magnetic storm

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  • noun

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a sudden disturbance of the earth's magnetic field

References in periodicals archive ?
Plot of Dst by the International Service of Geomagnetic Indices (ISGI) and variations of the three orthogonal components of the magnetic field (X--North, Y--East and Z--Vertical downwards) registered by MOURA magnetometers (Black S1 and grey S2) and SPT reference magnetometers (blue and dotted) in the period of the magnetic storm.
Luhmann said that by studying images captured by the sun-observing spacecraft, scientists can better understand coronal mass ejections and predict solar magnetic storms in the future.
Luhmann and their colleagues report their analysis of the magnetic storm, which was detected by NASA's STEREO A spacecraft.
What if a major magnetic storm wiped all the bank records overnight?
In addition is plotted the annual frequency with which the impact of activity in the solar wind caused a magnetic storm sudden commencement.
Such flares sometimes disrupt the Earth's magnetic field causing a magnetic storm that can be recorded with a magnetograph.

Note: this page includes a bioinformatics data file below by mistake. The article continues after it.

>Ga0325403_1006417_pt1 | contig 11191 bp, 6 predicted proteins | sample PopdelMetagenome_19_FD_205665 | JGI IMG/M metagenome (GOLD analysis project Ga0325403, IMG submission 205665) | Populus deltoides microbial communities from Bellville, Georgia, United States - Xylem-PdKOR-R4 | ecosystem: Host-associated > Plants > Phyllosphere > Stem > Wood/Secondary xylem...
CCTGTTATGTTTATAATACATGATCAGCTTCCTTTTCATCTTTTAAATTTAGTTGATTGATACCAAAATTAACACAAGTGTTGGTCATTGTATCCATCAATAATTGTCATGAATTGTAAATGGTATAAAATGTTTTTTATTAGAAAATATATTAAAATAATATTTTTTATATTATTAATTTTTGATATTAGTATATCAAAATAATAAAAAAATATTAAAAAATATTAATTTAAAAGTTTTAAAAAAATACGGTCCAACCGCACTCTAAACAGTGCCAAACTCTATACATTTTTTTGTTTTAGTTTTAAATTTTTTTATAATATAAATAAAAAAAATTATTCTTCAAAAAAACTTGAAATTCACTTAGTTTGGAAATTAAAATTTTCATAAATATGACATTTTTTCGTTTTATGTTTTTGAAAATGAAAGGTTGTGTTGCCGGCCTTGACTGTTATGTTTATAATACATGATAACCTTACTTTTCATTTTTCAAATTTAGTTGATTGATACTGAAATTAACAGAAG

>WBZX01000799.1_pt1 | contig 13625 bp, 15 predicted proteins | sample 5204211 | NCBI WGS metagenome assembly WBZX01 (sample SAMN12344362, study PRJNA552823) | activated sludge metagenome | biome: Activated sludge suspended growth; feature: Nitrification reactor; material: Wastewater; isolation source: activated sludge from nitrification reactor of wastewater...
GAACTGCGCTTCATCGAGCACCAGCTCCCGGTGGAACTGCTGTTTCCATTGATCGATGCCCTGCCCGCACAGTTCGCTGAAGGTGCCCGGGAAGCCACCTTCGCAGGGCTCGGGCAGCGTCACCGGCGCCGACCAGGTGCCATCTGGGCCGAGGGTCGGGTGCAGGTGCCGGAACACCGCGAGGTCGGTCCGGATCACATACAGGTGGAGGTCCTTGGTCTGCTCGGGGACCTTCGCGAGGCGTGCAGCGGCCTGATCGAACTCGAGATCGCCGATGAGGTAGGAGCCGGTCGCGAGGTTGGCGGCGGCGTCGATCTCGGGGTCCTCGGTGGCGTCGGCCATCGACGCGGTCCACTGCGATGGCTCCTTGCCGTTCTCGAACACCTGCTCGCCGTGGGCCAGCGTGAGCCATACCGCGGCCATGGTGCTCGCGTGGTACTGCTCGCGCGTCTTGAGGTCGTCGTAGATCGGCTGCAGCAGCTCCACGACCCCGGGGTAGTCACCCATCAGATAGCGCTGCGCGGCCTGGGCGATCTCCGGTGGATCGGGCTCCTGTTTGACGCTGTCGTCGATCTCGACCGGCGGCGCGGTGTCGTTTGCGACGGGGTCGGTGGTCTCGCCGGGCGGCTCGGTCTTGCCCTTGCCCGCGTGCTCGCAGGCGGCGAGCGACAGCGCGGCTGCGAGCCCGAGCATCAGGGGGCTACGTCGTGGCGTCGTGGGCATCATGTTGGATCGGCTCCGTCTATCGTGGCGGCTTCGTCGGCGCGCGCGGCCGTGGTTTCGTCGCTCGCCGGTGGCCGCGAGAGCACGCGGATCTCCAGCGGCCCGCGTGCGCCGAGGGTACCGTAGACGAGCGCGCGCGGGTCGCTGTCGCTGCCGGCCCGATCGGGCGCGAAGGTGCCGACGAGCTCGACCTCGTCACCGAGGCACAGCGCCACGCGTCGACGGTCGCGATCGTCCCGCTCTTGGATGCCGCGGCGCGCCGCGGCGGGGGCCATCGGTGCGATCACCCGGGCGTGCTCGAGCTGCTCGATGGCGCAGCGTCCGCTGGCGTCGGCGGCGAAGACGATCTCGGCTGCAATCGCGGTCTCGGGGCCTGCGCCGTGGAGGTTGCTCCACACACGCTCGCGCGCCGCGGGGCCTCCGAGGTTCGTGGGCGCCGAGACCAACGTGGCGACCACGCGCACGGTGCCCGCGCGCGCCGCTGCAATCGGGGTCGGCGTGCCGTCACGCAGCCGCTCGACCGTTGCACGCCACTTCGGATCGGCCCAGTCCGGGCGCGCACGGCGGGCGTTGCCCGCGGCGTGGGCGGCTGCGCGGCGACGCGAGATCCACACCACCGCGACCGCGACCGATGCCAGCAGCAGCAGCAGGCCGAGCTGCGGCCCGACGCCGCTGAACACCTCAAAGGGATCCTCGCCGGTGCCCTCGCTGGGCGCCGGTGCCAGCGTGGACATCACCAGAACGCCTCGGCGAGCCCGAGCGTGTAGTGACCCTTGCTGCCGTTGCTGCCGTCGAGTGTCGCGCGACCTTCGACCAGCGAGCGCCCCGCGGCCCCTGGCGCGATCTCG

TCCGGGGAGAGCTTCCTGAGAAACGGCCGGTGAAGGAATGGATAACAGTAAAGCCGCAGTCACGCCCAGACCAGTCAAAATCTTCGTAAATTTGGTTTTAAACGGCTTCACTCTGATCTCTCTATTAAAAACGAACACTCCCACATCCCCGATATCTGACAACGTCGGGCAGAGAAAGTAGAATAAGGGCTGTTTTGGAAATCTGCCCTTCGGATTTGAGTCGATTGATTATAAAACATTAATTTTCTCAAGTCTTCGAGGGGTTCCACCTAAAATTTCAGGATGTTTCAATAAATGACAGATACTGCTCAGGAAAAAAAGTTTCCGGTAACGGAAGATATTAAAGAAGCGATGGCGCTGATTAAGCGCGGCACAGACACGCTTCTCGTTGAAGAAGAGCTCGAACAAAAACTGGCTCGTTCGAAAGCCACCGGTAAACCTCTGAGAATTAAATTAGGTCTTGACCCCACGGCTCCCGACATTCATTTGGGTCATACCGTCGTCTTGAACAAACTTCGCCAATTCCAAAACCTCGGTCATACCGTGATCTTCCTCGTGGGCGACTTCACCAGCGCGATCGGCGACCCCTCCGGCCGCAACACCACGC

Dst index's showing high negative values means that there is a big magnetic storm [Sugiura, M, 1991].
Depending on how the solar magnetic field captured in the solar wind encounters the Earth's magnetic field, a magnetic storm may develop.
As recently as 1989, high-voltage transformers in the power grid were damaged by an intense magnetic storm, causing a 12-hour blackout in Quebec, Canada; electrical problems in utility sub-stations along the Eastern seaboard of the United States are often attributed to the same sources.
During three-four days after magnetic storm, the number of binuclear and tetra-nuclear cells decreased and the number of large cells with big nuclei increased (Figure 1b).
Aurora continued on a mega-scale as it focused on a magnetic storm viewed first from space and then from the ground up.
4, 1972, a magnetic storm caused the failure of the coaxial cable connecting Plano, Ill.
The results may be like those seen on March 13, 1989, a day when an amazing northern lights display was visible as far south as Central America and 6 million people in Montreal, Canada, lost their electricity due to disruptions caused by the mighty magnetic storm.
During a magnetic storm, charged particles are attracted to the magnetic field lines extending from both polar regions into interplanetary space.
Although a strong magnetic storm reduced the value of the collected data, the magnetometer nonetheless successfully accomplished its mission.